Doing OMAD is a great way to drive calorie deficit and lose weight, without counting calories. Does it mean OMAD is for everyone?
In general, OMAD is not good for everyone, especially not for children, teenagers, and elderly people. Also, people who need to take medications together with their meals, pregnant women, and people who are doing labor-intense work should avoid eating just one meal a day.
But this doesn’t mean they cannot do any form of intermittent fasting. In this guide I will walk your through instances when OMAD is not good idea, and what can be done instead.
OMAD for Seniors
In general, seniors and the elderly should avoid doing OMAD because eating one meal a day creates an excessive calorie deficit. However, other forms of intermittent fasting, like time-restricted feeding are acceptable and practical for older adults to follow.
The difference between one meal a day and time-restricted feeding is that OMAD allows only for one meal within 1-hour eating window. Time restrictive feeding has a pre-determined eating window that lasts for 8 to 12 hours.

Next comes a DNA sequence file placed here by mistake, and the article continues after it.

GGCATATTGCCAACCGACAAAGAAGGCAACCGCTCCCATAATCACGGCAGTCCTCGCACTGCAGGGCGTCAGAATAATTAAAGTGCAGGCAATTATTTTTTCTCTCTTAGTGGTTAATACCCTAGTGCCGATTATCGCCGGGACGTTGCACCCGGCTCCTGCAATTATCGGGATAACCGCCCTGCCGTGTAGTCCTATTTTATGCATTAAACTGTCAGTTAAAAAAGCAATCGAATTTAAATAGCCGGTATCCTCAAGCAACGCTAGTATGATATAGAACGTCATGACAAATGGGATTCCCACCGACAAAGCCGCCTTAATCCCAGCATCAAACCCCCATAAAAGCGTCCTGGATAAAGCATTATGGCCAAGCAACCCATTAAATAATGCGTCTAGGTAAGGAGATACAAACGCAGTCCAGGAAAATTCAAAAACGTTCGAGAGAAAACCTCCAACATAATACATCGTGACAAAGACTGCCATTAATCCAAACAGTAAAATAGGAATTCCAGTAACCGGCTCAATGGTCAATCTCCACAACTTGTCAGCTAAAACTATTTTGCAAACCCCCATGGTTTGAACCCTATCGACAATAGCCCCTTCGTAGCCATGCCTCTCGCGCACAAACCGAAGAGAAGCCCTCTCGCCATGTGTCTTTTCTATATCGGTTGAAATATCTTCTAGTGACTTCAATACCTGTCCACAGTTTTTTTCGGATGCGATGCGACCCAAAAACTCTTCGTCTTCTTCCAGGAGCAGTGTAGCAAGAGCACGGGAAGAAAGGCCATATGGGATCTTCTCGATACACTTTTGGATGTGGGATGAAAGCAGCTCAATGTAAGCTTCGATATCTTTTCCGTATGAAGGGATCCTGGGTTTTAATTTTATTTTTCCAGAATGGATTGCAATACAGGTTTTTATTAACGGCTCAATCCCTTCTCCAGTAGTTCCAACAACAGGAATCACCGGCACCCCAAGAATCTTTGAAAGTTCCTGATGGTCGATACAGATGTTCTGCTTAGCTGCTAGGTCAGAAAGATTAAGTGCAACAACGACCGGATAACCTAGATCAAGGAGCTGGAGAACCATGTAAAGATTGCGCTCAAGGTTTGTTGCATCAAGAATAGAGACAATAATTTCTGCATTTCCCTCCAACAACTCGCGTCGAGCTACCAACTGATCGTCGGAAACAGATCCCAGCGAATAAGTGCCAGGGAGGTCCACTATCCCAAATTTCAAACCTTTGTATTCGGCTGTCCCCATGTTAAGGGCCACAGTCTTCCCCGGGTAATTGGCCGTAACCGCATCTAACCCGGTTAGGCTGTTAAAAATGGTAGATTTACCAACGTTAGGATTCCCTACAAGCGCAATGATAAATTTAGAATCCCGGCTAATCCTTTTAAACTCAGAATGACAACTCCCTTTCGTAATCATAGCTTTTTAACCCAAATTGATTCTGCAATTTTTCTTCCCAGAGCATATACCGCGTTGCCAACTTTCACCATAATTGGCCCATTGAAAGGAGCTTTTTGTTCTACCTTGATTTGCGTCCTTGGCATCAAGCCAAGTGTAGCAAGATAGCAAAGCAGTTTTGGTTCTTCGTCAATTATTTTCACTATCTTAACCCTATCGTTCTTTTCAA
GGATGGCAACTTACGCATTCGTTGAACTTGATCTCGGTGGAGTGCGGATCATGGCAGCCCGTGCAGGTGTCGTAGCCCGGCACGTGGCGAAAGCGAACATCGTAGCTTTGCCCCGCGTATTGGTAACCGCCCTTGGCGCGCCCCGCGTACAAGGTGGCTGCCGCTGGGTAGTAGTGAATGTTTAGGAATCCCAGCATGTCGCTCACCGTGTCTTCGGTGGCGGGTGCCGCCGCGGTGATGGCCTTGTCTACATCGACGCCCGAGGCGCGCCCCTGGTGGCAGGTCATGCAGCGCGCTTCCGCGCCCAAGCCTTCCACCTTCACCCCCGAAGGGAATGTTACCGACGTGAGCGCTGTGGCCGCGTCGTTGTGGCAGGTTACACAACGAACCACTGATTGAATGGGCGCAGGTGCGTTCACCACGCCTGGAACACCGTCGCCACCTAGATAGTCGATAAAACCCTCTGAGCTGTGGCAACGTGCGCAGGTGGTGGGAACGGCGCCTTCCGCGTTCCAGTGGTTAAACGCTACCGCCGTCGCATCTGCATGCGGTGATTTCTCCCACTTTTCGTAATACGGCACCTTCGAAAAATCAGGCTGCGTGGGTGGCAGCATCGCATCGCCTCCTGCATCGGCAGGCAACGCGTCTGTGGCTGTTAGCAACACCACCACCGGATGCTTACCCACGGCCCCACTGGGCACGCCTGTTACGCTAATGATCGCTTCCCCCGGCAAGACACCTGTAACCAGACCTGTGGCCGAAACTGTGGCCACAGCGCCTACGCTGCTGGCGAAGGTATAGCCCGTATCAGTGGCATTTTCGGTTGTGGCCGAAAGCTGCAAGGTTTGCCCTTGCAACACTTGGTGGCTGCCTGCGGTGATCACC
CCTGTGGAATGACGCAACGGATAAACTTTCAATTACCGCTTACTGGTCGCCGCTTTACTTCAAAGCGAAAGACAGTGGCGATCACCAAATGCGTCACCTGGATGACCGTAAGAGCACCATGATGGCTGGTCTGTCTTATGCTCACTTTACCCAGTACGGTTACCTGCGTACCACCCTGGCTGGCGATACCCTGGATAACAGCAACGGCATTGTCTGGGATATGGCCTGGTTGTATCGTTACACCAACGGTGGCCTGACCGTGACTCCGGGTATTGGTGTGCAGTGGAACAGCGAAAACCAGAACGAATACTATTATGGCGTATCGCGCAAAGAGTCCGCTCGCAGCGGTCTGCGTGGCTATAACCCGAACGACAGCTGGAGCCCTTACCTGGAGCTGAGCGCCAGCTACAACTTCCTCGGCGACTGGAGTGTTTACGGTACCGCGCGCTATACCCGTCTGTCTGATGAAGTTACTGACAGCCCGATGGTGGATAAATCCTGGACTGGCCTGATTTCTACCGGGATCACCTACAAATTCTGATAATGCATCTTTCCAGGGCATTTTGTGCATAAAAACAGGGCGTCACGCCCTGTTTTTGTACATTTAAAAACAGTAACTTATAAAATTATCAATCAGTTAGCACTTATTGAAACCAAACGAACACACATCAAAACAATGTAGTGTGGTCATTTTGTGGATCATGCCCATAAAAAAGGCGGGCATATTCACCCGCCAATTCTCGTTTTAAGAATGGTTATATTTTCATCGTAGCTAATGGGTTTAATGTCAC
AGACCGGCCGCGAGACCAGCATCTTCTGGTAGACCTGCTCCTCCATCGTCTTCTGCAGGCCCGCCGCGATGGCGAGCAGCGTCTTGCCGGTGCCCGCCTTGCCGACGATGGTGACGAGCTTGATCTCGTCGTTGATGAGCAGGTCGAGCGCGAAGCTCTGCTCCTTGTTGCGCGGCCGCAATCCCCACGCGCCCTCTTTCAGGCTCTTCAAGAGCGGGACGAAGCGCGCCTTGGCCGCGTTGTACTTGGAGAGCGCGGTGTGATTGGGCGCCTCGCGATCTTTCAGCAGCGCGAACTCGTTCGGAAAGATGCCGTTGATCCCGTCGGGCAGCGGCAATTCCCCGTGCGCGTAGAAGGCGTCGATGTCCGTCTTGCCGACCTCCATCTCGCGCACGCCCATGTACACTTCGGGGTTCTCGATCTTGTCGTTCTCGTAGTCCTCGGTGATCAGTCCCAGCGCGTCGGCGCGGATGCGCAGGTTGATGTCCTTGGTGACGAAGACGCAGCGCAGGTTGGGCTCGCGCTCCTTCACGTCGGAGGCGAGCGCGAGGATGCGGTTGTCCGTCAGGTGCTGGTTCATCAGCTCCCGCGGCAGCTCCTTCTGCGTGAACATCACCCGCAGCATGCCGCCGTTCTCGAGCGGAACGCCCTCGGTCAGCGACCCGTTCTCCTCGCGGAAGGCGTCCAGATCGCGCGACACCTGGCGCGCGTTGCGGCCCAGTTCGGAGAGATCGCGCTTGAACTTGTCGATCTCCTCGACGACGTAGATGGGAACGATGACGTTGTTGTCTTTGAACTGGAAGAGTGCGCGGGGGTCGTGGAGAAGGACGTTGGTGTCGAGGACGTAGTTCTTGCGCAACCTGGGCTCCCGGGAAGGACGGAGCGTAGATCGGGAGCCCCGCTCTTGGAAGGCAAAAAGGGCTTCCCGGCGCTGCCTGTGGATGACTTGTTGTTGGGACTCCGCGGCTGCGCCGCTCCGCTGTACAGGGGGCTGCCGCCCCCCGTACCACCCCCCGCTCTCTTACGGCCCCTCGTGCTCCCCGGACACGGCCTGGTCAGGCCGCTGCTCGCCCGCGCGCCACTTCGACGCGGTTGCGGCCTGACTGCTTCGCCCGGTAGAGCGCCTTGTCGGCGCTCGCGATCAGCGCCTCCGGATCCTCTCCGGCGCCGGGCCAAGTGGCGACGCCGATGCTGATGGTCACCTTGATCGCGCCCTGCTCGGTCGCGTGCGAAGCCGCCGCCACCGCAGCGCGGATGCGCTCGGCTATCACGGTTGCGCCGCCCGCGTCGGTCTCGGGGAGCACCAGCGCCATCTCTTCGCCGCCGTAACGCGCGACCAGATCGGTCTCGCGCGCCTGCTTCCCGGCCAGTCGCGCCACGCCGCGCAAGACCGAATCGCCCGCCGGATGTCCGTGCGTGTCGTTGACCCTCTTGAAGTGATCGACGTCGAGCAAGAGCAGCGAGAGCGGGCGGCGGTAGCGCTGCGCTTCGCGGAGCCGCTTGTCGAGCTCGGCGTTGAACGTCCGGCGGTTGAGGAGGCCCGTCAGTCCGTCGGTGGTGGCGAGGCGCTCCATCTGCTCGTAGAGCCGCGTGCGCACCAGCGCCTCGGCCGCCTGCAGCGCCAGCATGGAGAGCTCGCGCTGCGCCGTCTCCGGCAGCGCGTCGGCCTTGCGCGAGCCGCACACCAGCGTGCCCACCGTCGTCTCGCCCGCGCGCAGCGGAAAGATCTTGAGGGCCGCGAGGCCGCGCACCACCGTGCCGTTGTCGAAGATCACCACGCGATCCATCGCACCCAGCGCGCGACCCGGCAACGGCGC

Is intermittent fasting safe for seniors? Intermittent fasting is safe for seniors, as long as they follow fasting protocol that doesn’t restrict excessive calorie intake. 75–90% of total energy requirements is enough to provide health benefits, without any adverse reactions.
Take a look at the study done by Dr. Stephen D. Anton from the University of Florida who examined 10 overweight and sedentary adults (ages 65 and older) and the effects of time-restricted feeding. All participants reduced body weight and waist circumference (Anton, Stephen D et al. 2019).
Another study showed similar results, but this time with improved cognitive health in 99 elderly people for 36 months. The results showed that older adults who practiced intermittent fasting regularly had better cognitive scores (Ooi, Theng Choon et al. 2020).
OMAD and Pregnancy
In general, it is not safe to do OMAD while pregnant because excessive calorie restriction is associated with an increased risk of GDM (gestational diabetes) and induction of labor. Studies have shown that intermittent fasting during pregnancy significantly alters the placental weight and length of the baby.